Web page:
About The Customer

IT’S ALL ABOUT THE CUSTOMER

One of the greatest hurdles for tourism entrepreneurs to overcome is the realisation that it is all about the customer.

We logically become attached to the establishment, tour or attraction that we passionately invest money and time into. Most often our response to the question set gently by our brand adviser is “but this is how I put it together and how I saw it coming across in the advertising.” It’s how you see it and, after all, you know it inside out.

Huge amounts of money spent on product-led advertising each year and very little finds resonance with our customers. Marketing is all about the customer! What really matters to our customers must be our primary question in creating the foundation for a good marketing campaign. We need to see the world through their eyes.

And just as we have taken this mighty step of realisation, we are confronted by the fact that we have to interpret the feelings and emotions of these customers to be successful. Wow, talk about a mind-shift, but the rewards of successfully negotiating this process are immense and will separate you from your competitors who have just not taken the time to think deeply about these issues.

My book, The Tourism Coach, is a practical and gentle introduction into a successful marketing formula. It will urge you to be in touch with your customers and the trends that are driving the decisions. Tiny steps on a regular basis will put you ahead of the pack and explode your profitability. That’s when it really becomes fun and you become even better the process.

Your customer should sense that you actually care more about them as you care about the success of your own business.  We want to become part of their stories. They will fall in love with the way you make them feel and tell others about it.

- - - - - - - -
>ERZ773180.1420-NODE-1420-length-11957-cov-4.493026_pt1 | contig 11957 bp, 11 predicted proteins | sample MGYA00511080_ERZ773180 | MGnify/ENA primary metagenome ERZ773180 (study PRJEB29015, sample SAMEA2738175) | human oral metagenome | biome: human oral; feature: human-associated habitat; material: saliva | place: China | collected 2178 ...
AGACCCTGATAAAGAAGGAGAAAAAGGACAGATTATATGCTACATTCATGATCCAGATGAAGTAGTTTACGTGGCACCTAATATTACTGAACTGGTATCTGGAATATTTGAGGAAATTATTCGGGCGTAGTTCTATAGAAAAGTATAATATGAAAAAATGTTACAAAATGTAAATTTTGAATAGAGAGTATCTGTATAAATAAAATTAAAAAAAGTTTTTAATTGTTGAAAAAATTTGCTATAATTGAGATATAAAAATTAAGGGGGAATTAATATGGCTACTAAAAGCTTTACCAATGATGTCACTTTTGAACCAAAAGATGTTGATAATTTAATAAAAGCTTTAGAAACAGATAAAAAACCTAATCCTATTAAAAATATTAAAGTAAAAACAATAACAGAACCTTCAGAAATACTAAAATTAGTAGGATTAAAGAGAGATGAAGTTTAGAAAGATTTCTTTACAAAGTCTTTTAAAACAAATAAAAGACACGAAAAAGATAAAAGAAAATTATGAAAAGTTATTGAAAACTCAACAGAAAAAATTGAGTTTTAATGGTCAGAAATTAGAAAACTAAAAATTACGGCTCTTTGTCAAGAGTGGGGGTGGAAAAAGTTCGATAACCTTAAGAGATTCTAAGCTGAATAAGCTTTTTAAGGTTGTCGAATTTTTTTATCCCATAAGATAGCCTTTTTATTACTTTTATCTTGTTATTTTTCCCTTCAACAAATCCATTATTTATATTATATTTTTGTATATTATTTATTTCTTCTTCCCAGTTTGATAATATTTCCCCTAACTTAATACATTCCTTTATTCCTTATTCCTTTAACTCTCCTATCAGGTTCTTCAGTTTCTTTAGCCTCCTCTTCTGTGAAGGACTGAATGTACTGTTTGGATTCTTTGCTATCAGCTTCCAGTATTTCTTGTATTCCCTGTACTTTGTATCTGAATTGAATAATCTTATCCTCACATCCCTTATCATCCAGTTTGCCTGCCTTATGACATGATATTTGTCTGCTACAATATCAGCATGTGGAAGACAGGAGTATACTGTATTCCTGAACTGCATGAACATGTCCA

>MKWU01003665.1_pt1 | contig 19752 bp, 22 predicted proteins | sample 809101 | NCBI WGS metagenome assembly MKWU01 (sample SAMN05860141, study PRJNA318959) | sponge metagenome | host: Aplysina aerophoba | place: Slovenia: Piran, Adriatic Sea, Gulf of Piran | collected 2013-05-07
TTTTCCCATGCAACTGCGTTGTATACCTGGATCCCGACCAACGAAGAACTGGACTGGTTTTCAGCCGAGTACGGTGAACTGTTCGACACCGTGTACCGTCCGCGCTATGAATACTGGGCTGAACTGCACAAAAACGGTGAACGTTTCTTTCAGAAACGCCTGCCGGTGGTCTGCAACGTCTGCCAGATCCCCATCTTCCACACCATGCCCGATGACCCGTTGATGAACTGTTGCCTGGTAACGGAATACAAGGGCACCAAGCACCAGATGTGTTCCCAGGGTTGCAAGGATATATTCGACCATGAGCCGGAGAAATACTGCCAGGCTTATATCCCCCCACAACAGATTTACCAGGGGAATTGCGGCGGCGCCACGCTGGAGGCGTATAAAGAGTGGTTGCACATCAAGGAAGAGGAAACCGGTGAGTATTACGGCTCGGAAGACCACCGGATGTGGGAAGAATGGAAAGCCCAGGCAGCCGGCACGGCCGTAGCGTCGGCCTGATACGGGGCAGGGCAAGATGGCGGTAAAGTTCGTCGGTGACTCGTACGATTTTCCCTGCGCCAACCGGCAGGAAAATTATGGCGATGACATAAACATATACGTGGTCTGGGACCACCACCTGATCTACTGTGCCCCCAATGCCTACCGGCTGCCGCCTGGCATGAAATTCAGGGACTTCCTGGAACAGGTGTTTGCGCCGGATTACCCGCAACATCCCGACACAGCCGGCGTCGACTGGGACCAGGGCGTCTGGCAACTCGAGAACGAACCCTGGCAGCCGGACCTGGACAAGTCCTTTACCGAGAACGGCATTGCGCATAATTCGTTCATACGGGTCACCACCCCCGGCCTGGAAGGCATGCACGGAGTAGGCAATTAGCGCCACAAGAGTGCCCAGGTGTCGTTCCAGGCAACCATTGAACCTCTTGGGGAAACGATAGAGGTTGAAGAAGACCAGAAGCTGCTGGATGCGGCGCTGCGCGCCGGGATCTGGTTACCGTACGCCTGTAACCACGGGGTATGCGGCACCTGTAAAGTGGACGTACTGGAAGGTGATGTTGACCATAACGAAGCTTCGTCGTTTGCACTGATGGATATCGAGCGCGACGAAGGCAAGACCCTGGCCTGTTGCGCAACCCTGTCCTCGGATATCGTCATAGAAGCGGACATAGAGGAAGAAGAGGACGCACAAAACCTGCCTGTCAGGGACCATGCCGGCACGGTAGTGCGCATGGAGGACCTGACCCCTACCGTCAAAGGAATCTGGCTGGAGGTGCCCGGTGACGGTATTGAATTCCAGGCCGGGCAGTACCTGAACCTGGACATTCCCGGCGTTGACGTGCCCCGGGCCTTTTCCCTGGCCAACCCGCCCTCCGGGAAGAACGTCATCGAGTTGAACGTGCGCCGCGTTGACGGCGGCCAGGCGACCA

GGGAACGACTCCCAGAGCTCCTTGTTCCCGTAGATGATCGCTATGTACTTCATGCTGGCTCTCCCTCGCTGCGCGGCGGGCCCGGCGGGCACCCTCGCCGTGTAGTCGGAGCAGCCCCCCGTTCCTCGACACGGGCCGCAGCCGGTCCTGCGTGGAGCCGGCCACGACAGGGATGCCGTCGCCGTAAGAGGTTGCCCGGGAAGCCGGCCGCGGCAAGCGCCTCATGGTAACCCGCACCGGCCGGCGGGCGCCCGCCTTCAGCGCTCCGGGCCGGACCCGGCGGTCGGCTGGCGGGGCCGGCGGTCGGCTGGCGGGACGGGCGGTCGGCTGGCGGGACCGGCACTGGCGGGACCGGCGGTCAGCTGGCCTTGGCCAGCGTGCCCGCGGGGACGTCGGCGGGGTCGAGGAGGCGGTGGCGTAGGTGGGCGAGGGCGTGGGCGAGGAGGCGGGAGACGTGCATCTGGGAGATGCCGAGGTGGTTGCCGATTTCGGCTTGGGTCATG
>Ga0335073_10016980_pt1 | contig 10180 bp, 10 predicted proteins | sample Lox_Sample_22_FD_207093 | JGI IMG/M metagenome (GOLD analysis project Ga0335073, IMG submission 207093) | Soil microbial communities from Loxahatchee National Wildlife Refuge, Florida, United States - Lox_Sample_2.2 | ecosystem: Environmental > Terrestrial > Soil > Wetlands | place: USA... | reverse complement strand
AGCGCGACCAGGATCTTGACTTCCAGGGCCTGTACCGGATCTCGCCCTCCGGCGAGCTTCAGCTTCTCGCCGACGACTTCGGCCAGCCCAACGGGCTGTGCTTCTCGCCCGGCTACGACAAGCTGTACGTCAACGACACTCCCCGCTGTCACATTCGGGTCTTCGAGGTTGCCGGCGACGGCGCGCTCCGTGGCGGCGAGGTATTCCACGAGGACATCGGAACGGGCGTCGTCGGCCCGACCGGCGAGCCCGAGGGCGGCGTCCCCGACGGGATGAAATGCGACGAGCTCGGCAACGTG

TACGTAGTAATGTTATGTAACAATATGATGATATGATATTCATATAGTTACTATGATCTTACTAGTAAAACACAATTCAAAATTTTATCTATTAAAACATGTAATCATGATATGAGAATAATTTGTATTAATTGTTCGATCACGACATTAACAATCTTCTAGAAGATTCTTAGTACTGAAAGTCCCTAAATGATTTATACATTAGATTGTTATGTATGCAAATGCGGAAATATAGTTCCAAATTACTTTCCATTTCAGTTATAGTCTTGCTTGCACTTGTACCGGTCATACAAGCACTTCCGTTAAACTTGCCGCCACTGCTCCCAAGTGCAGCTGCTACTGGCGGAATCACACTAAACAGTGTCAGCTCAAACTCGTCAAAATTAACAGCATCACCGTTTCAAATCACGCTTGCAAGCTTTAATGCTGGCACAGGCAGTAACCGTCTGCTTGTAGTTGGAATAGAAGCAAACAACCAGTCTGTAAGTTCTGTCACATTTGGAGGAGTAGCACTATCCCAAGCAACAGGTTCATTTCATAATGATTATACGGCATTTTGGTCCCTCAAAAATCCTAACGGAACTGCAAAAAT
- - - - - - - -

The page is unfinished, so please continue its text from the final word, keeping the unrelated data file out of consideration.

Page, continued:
Value has become the key measure in tourism. Knowing what you do about your customers, spend a chunk of time each week thinking deeply about how you can add value to your customer experience. If you’re not sure about how to create value, simply work out how to make your customers feel good, and then to that!

So, choose to create value on purpose and then touch the emotion of your customers.

Bernadette Jiwa has a brilliant blog called The Story of Telling. Here is one of my favourite inputs from her:

Dear Business Owner who delivered a one star service experience,

Yes, a bad Google review will hurt your business, but delivering the kind of service you’re not proud of and having to keep covering your back will crush your soul.

How To Avoid A One Star Review

  1. Care twice as much about how your customers feel as you do about what they might say.
  2. Make promises you will keep—the kind you’d want people to make to you.
  3. Think beyond the sale you’ll make today.
  4. Allow your customers to create the hype you have lived up to.
  5. Make sure reality exceeds expectations.
  6. Check that your definition of ‘amazing’ matches the customer’s definition.
  7. Treat your customers like your grandfather would have treated his.
  8. Remember your reputation is more than what people say, it’s what your actions lead them to believe, which often goes unsaid.
  9. Never deliver the kind of experience that enables a customer to write a one star review.

10.Write the five star review you’re hoping for—make this your manifesto and share it with your team. Now design every touchpoint in your business to make that review a reality.

Double-walled latte glasses are nice, but they are no substitute for excelling at the things the customer senses, but can’t see. Your most meaningful work often happens when the tools are not in your hands.

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